Posts belonging to Category Woodpeckers

Grey-and-buff Woodpecker

Grey-and-buff Woodpecker male

Grey-and-buff Woodpecker male

Grey-and-buff Woodpecker female

Grey-and-buff Woodpecker female

The genus Hemicircus has only 2 species including this wonderful Grey-and-buff  Woodpecker H. concretus.  The male displays its scarlet triangular crest with great pomp with the female no less respondent in all grey.  While at Tabin Wildlife Reserve many years ago I observed a pair of them excavating a series of holes on a dead branch.  At that time I had never heard of group roosting of these woodpeckers so I thought it was rather smart of this little birds to make some false cavities to fool would be predators.  And of course I admired their great industry.

Buff-rumped Woodpecker

Buff-rumped Woodpecker by Ck Leong

The Buff-rumped Woodpecker Meiglyptes grammithorax is a common bird of the lowland forest.  Its behavior is typical of woodpeckers, moving constantly within the mid to upper canopy of the forest.  It prefers feeding from the smaller branches, mainly on ants and other insects.

Buff-necked Woodpecker

The Buff-necked Woodpecker is confined to the lowlands of the Sundaic region and is one of only 3 species in the Meiglyptes genus.  Although fairly common, habitat loss has caused it to be classified as near-threatened.  Sexes differ, with the female lacking a red malar stripe.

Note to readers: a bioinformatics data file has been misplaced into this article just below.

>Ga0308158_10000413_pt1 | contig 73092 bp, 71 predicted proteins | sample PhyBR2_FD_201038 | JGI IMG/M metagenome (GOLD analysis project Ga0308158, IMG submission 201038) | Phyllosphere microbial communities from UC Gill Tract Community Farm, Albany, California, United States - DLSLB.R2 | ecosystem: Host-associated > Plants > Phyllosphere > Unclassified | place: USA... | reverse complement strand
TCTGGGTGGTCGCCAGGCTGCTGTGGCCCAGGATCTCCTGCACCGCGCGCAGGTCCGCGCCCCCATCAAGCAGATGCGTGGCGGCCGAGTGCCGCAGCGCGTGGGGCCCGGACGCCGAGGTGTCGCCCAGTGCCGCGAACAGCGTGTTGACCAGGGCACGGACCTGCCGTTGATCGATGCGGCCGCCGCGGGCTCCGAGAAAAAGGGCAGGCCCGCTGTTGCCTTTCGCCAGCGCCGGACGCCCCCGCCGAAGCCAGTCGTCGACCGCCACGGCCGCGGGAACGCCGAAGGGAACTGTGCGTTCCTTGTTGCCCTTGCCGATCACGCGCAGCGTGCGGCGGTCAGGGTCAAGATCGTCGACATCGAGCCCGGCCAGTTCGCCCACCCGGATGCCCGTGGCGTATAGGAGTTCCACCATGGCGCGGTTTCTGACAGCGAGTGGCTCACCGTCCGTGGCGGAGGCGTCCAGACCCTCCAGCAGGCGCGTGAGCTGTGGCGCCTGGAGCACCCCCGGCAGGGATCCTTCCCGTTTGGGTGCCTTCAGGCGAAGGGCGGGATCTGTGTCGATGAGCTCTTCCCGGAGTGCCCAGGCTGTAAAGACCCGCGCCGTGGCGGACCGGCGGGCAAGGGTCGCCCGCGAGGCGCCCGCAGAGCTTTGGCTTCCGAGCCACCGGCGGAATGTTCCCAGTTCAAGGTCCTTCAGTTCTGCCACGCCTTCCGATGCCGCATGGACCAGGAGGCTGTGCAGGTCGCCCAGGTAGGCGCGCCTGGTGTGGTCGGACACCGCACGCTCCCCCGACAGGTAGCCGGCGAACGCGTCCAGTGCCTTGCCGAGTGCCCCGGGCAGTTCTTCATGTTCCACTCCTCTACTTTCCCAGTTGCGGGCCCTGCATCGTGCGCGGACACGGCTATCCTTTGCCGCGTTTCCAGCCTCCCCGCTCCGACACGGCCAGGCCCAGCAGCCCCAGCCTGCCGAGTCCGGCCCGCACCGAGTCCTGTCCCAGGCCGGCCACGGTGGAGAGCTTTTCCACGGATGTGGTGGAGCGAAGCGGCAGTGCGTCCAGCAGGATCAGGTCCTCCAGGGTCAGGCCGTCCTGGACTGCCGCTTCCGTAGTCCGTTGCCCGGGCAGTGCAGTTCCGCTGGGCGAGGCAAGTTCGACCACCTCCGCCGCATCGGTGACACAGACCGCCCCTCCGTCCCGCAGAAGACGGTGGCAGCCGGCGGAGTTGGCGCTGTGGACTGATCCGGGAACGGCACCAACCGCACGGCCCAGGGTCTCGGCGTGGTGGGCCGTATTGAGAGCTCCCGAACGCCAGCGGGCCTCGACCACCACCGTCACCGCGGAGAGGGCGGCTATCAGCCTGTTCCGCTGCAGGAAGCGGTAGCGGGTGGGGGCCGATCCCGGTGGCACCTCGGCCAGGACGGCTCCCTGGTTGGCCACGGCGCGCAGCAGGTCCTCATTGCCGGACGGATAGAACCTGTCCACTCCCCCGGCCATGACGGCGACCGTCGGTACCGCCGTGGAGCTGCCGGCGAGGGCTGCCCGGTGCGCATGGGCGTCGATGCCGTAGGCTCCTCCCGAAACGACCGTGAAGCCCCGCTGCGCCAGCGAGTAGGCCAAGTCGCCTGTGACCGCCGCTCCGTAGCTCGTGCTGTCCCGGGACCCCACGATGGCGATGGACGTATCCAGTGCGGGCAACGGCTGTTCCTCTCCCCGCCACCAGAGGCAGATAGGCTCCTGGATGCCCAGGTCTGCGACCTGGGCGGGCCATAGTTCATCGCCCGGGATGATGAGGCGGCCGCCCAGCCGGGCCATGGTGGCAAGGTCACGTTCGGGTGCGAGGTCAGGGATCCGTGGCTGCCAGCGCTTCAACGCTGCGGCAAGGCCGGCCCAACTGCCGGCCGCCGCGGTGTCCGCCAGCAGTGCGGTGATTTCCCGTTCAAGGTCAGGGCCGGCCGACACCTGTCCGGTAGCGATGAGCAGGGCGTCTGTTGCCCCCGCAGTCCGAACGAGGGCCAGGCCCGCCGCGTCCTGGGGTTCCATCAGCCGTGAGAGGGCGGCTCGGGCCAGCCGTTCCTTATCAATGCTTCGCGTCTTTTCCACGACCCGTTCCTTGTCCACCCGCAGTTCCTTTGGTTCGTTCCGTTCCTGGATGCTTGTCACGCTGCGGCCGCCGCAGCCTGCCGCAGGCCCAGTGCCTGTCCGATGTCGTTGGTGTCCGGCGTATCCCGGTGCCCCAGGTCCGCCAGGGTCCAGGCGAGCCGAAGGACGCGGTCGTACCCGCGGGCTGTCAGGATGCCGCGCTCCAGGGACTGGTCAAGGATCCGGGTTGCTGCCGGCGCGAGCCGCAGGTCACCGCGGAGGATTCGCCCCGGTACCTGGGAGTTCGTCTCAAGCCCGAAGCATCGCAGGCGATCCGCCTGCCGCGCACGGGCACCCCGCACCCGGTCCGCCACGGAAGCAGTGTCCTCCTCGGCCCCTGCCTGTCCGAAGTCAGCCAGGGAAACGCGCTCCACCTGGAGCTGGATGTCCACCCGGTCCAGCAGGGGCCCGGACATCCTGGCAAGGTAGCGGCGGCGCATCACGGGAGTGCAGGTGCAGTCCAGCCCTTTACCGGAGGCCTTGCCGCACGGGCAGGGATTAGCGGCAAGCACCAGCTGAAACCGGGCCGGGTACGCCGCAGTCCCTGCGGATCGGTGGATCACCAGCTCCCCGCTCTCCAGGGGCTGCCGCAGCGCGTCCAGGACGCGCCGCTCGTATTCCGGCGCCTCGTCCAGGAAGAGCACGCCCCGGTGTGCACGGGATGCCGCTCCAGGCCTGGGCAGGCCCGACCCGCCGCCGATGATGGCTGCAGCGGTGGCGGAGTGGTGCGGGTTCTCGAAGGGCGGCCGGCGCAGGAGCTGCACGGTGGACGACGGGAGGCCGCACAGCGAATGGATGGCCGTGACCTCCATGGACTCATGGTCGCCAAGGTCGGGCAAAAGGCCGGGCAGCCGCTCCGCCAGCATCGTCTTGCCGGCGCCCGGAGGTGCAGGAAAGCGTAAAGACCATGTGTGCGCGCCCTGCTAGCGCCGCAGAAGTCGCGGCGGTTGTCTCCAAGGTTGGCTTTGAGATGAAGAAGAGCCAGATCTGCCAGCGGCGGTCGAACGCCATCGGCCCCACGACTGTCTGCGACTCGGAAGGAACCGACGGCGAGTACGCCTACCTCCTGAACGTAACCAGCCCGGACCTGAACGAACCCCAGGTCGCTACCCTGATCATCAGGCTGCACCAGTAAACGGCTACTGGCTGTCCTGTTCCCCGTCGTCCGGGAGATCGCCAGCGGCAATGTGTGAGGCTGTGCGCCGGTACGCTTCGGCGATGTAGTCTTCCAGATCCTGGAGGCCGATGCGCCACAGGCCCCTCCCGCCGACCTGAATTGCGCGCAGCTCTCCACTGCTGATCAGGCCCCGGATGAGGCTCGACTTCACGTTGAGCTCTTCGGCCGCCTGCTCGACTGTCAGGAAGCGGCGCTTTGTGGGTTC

White-bellied Woodpecker

White-bellied Woodpecker male with friend

The White-bellied Woodpecker Dryocopus javensis is loud and unmistakable.   For now it is still fairly common in lowland and mangrove forests.   With its preference for foraging on dead trees, reduction of habitat with corresponding decline in food sources and suitable nesting holes must surely be a problem for this species.  Usually in pairs or family parties.

Great Slaty Woodpecker

Due the ambiguous status of the Ivory-billed Woodpecker (S.E. United States), the Great Slaty Mulleripicus pulverulentus lays claim to the title of the world’s largest woodpecker.   Usually in pairs or family groups, this bird forages in the upper canopy of lowland primary forest and at times in riverine forest.  When in flight or moving around tree branches, it utters a loud and bubbly call.  Found in S.E. Asia to eastern Himalayas.